FAYETTEVILLE, Ark. – Honors students Elijah Conley, Daniel Webster and Justyce Yuille were three of only 55 people chosen for the prestigious Congressional Black Caucus Foundation Inc. Summer Internship Program.
According to the organization’s website, these programs “prepare college students and young professionals to become principled leaders, skilled policy analysts and informed advocates by exposing them to the processes that develop national policies and implement them.”
Conley, who hopes to be a public interest lawyer someday, said the internship is helping him better understand what his future career might entail.
“It’s given me a lot of knowledge about what it means to work for a nonprofit organization, and how to serve people, and things like that,” he said. “So that’s something that I think I’m going to be able to apply to my future goals.”
Typically, program participants spend their internship in Washington, D.C. This summer, however, the COVID-19 pandemic has forced the interns to work from home.
“Initially, we were supposed to be working for a member of Congress,” Conley explained. However, the move to remote instruction made it difficult to guarantee secure networks, so he said the internship is now geared more toward “public policy and professional development.”
Though initially disappointed by this change, Daniel Webster has learned much in the many Zoom sessions he attends.
“We usually have two to three sessions per day,” Webster said, adding that the topics of these sessions vary widely, and can be about anything from “how to become a staff member on the Hill” to “different ways that you can support voter rights in different initiatives.”
“Very few people know their representatives … and senators,” Webster said. “So they focus on mostly presidential elections. But if we focus more on state representatives and senators, and local elections, then we could do a lot more.”
Webster is particularly passionate about criminal justice reform.
“I think that’s one area that we have just completely failed as a nation,” he said, adding that he wishes there were better policies in place, and more training for “anyone in the process,” which includes both police and correctional officers in facilities.
“I also think that we criminalize mental health and people that don’t adhere to the behaviors that we deem as normal,” he said. “I think we should do a better job of separating the people that are actually breaking the law and people that are going through mental health crises and need help.”
“Our criminal justice system has lost its purpose. … The purpose of punishment, in my opinion, should always be for rehabilitation,” he said. “But it seems that in this country, our punishment is always for retribution, or for punishment’s sake. I don’t agree with that.”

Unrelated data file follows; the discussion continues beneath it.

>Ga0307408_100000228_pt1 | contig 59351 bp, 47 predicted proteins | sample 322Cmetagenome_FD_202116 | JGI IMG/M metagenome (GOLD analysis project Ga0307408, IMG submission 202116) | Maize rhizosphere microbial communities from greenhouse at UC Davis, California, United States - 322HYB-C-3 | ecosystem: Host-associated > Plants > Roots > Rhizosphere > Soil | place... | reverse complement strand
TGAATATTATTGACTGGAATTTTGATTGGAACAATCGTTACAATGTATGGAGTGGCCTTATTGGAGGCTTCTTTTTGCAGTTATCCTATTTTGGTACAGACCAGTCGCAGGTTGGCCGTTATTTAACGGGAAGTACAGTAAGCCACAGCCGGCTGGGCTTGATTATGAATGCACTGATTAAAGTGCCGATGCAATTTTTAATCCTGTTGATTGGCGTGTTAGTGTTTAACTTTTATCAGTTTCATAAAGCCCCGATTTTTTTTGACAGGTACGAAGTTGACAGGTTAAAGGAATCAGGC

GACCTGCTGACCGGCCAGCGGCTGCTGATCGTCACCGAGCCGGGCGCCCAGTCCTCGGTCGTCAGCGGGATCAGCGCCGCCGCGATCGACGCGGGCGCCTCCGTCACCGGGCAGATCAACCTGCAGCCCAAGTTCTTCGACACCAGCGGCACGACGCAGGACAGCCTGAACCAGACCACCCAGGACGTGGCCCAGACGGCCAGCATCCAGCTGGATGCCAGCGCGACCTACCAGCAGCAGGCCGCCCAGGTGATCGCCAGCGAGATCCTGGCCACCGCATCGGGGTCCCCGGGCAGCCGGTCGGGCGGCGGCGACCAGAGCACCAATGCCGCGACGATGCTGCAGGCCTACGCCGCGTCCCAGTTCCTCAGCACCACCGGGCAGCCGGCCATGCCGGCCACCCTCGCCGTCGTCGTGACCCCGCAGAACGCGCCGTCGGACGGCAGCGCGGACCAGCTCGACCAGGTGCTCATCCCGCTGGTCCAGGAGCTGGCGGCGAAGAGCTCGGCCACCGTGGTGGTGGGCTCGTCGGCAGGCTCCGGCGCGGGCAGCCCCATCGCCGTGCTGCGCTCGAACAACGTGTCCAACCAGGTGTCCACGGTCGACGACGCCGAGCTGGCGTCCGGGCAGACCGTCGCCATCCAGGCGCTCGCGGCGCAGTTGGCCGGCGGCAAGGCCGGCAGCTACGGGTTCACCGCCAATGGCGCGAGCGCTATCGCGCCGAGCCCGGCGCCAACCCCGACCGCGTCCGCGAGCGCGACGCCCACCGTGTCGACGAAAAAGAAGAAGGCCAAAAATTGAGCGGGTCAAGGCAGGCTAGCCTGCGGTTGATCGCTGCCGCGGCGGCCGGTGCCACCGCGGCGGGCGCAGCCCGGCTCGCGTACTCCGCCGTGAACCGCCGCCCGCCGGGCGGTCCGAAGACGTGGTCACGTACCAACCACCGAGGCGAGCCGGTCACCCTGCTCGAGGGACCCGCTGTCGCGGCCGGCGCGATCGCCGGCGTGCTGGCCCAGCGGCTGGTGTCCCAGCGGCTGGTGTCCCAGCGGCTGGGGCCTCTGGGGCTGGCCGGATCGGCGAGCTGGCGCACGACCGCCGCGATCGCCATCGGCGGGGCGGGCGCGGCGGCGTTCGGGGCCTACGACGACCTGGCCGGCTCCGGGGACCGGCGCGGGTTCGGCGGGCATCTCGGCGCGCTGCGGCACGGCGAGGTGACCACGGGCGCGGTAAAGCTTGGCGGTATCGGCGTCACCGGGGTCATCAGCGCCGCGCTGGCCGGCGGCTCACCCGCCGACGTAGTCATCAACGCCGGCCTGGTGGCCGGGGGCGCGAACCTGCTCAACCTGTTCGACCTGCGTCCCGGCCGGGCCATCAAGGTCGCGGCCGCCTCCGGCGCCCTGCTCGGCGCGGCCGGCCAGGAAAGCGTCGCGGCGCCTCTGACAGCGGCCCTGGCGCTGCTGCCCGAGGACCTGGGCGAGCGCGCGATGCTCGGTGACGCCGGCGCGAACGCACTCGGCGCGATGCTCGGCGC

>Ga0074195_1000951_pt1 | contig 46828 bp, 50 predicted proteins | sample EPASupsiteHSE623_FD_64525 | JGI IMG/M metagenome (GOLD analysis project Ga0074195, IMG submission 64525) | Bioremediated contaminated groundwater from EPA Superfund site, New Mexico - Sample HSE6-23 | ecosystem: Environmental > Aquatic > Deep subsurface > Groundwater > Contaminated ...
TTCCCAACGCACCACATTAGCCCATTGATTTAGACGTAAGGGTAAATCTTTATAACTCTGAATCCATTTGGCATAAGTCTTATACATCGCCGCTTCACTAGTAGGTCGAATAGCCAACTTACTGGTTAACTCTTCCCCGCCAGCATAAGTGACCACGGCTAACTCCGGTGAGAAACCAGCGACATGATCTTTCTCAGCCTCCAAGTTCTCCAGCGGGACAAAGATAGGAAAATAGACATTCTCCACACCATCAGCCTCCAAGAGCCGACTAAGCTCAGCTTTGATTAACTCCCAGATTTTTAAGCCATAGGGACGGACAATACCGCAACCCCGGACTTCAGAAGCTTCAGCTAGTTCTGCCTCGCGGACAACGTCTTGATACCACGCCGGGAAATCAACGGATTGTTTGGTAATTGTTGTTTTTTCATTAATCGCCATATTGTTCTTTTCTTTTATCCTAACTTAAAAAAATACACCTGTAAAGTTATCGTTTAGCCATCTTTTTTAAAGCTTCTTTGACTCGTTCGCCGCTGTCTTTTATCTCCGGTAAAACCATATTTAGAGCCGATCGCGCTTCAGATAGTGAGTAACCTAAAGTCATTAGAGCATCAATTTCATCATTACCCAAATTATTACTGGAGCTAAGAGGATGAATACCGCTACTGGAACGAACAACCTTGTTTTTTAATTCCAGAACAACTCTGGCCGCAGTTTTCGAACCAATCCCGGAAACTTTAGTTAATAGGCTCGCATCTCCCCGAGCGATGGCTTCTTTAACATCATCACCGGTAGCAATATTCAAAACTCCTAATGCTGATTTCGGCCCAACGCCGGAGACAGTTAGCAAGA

Yuille said her time with the Congressional Black Caucus Foundation has taught her the value of preparation and policy, which she believes is integral in the fight against police brutality.
“One of the best ways to really counter police brutality [is] through policy,” she said. “That’s why they’re teaching us how to write legislation.”
On June 8, the Congressional Black Caucus introduced the Justice in Policing Act of 2020, which it described as “the first-ever bold, comprehensive approach to hold police accountable, change the culture of law enforcement and build trust between law enforcement and our communities.”
“We are in such an interesting time with everything going on in the world,” Conley said. “Being able to be part of an organization that is kind of [on] the frontlines of the change that’s coming is really cool for me to experience.”
Yuille stressed the importance of continuing to work long-term: “Now that you see what’s going on, what actions are you going to take to ensure that this doesn’t happen anymore? That’s really what I’d like to see more of — more discussions, more policies,” she said. “If I see something I don’t like, I’m going to work, do everything within my power to change it and make sure it never happens again.”
Honors Path Scholar Elijah Conley, a political science and journalism major from Melbourne, was awarded the Unsung Hero Award by the Associated Student Government, for whom he currently serves as director of recruitment. He is the director of service for the Freshman Leadership Forum and was recognized as the Freshman Leadership Forum Outstanding Member of the Year in 2019, as well as Outstanding Member of the Month in 2018. He also currently serves as homecoming campus outreach coordinator of the Student Alumni Board.
Daniel Webster is a psychology, sociology and criminology major from Marion. He is a Truman Scholarship finalist, and a recipient of the NASPA Undergraduate Rising Star Award, the Black Student Association Scholar of the Year Award, the SPPARK Spirit of Service Award, the SPPARK LSAT Scholar Award, the SPPARK Top Oralist Award, and the University of Arkansas’ Multicultural Center’s Bridge Builder Award. He has served as the director of diversity and inclusion in the Associated Student Government and currently serves as the student administrative and special events assistant for the University of Arkansas School of Law dean’s office.
Recent graduate Justyce Yuille, from Little Rock, obtained a Bachelor of Arts and Science in criminal justice and in political science and African American Studies with cum laude honors. During her time at the U of A, Yuille served as the first African American chief justice of the Associated Student Government Judicial Branch and as an intern at the Terrorism Research Center and the Fulbright Advising Center. She is a Black Alumni Society Scholar and was awarded the Volunteer of the Year Award by the Black Students Association and Black Alumni Society Scholars.